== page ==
The Somersworth Farmers Market is looking forward to bringing back the market next year from June through September.  More information can be found or on the Somersworth Farmers Facebook page at

More information about the Strafford County Public Health Network can be found at


Bringing healthy food to where it is needed most is one of the goals of the first Somersworth Farmers Market.

By Judi Currie

June 05. 2015 4:37PM

SOMERSWORTH — Bringing healthy food to where it is needed most is one of the goals of the first Somersworth Farmers Market.

Set up on the campus of Goodwin Community Health (GCH), organizers celebrated the new venture with a ribbon cutting on Thursday.

Each week vendors will be bringing fresh fruits and vegetables, meat and maple syrup to Somersworth.

Lara Willard, director of marketing and community relations at GCH, said it is their hope that the market will help with one of the program’s goals — reducing obesity in Strafford County.

“We have a couple of areas that are considered food deserts in Somersworth, where there’s a lack of access to fresh food,” Willard said. “So we’re trying to bring access to nutrition and healthy food.”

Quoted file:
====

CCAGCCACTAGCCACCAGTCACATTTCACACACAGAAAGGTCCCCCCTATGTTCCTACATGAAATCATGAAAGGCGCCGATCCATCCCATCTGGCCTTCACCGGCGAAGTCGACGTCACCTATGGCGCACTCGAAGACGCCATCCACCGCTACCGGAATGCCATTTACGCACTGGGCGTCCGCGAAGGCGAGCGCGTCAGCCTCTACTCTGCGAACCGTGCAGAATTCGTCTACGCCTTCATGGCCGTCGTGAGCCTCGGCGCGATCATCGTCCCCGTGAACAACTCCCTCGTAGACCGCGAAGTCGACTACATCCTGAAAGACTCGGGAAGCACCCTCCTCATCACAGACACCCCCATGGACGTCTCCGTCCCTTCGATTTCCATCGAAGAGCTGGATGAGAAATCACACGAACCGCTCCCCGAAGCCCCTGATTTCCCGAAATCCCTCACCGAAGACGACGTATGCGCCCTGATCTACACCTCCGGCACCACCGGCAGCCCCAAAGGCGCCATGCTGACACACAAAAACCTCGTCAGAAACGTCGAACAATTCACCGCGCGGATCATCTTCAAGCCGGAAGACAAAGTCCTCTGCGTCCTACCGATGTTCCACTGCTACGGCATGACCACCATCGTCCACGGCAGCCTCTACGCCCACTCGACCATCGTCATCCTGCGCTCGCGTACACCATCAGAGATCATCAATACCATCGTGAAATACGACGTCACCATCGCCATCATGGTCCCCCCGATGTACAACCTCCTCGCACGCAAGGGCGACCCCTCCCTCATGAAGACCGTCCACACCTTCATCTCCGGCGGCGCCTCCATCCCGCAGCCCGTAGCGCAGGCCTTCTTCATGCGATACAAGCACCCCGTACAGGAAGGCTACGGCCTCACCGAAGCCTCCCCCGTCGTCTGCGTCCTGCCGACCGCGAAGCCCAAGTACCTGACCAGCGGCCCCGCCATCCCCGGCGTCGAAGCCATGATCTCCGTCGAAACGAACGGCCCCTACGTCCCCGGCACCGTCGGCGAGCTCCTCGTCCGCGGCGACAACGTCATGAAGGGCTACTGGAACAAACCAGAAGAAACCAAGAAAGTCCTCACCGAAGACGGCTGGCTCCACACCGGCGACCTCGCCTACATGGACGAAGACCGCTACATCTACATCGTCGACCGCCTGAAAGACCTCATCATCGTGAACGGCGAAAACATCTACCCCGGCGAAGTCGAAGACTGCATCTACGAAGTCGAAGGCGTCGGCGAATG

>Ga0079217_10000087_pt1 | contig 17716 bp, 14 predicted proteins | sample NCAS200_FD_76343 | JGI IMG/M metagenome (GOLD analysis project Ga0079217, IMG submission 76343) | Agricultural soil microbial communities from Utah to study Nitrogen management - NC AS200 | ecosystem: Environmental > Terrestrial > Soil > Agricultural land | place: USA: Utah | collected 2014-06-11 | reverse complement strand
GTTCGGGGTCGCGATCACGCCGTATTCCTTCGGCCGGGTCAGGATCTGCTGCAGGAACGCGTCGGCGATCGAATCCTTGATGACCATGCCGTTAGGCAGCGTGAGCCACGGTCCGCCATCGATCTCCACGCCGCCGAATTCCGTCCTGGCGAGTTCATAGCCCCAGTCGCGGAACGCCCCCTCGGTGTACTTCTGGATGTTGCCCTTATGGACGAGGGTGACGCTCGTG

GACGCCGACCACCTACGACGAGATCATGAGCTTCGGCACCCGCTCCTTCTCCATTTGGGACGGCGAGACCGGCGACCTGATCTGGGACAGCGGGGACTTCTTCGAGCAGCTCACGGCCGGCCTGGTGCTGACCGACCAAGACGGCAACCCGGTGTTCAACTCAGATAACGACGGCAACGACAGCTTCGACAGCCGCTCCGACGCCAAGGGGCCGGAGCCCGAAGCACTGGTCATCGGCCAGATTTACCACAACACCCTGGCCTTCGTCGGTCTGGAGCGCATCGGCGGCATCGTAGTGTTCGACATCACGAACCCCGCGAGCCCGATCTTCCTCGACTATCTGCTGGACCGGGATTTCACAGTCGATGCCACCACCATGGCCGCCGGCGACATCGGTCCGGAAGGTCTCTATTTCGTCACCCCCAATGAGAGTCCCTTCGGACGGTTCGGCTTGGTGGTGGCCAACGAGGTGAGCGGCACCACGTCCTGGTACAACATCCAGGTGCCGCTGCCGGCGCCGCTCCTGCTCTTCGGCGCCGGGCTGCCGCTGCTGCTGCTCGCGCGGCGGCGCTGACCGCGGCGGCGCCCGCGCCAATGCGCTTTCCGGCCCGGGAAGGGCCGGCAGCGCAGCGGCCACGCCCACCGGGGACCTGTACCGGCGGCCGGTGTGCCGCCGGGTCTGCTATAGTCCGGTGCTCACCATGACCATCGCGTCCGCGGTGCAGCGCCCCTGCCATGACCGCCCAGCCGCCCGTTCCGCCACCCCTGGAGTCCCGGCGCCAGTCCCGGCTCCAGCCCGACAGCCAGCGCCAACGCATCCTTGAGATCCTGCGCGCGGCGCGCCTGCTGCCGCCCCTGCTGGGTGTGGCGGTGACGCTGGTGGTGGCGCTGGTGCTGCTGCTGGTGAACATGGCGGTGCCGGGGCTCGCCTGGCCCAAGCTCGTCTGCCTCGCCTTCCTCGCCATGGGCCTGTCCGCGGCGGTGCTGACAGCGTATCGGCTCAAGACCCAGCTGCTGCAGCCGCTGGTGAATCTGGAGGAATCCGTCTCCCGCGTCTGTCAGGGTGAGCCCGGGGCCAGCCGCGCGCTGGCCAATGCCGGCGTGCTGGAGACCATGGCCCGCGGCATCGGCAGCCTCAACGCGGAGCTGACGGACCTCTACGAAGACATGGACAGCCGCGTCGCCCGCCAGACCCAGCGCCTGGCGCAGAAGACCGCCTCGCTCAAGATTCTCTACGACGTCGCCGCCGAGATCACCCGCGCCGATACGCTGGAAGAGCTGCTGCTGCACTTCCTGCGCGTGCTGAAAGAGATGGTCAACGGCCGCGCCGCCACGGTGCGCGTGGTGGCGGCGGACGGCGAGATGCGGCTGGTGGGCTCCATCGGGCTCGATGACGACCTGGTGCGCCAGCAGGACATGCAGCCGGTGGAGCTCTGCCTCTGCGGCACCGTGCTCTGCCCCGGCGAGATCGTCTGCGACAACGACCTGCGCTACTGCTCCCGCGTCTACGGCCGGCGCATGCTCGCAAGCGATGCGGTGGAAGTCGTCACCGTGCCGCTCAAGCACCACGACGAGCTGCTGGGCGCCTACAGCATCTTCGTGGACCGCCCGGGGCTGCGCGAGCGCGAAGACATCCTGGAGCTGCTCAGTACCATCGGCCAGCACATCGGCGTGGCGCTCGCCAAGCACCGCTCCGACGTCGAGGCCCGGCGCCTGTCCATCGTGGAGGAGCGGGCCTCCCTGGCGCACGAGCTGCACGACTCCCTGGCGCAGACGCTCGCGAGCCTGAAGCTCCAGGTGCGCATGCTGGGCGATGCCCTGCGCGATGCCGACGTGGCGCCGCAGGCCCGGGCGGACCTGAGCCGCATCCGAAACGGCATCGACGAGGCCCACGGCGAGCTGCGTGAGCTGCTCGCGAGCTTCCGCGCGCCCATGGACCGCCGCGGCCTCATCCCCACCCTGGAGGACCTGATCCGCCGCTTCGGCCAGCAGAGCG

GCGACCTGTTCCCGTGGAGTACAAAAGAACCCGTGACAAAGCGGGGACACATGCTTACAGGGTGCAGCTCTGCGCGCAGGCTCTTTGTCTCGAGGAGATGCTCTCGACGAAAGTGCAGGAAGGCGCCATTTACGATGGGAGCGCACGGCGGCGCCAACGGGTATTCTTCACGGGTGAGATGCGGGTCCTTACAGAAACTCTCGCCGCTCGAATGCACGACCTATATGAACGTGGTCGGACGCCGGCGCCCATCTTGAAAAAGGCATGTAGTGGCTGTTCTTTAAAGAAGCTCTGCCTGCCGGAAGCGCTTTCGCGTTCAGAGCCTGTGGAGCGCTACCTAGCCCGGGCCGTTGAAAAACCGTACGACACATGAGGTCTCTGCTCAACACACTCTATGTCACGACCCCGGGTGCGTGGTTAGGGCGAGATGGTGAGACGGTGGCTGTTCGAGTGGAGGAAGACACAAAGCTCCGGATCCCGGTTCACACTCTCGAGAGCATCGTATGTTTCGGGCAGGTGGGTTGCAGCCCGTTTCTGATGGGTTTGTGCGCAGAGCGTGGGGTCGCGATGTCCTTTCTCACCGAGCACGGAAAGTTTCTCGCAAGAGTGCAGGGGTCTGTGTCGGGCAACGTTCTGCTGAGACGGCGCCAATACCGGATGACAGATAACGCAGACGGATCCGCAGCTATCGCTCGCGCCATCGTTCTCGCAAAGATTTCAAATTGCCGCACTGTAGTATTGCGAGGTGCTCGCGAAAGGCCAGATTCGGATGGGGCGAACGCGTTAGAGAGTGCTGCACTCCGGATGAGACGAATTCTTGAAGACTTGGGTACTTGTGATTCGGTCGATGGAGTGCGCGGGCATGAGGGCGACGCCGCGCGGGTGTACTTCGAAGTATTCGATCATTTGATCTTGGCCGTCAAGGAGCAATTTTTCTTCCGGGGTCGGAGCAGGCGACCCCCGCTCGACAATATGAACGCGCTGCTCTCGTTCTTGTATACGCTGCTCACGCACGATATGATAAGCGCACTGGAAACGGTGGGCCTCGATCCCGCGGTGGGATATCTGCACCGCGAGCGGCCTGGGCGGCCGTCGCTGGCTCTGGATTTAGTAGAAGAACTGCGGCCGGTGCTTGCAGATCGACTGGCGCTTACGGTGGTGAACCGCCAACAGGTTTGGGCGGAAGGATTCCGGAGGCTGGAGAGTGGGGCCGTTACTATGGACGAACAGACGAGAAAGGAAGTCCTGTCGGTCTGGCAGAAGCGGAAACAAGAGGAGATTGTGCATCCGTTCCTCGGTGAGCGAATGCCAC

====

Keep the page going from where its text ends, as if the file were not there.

Liz Clark, public health prevention coordinator for GCH, manages the farmers market. She said a group of volunteers helped make the market a reality. “We figured this was a very good location right off Route 108, a bus stop right out front and it’s a high-traffic area,” Clark said.

Goodwin Community Health partnered with Strafford County Public Health Network to set up the farmers market.

An additional partnership with Seacoast Local allows people to use SNAP benefits. Formerly known as food stamps, SNAP benefits come in the form of debit cards to be used at stores.

Sherri Nixon of Seacoast Eat Local said they run a customer’s SNAP card and give them tokens to use at the market.

“We also give them a market match coupon for $10 good for fruits and vegetables,” Nixon said. “It not only allows them to use their benefit at the farmers market, it gives them an incentive to shop as well.”

Nixon said because products grown locally don’t spend hours in trucks, buying at the farmers market is good for both the local economy and the environment.

The SNAP match is also available at summer farmers markets in Dover, Durham, Portsmouth and Exeter, and winter markets in Rollinsford and Exeter.

Dan Comte, of the Root Seller Farm in Nottingham, had a wide variety of dried beans for sale.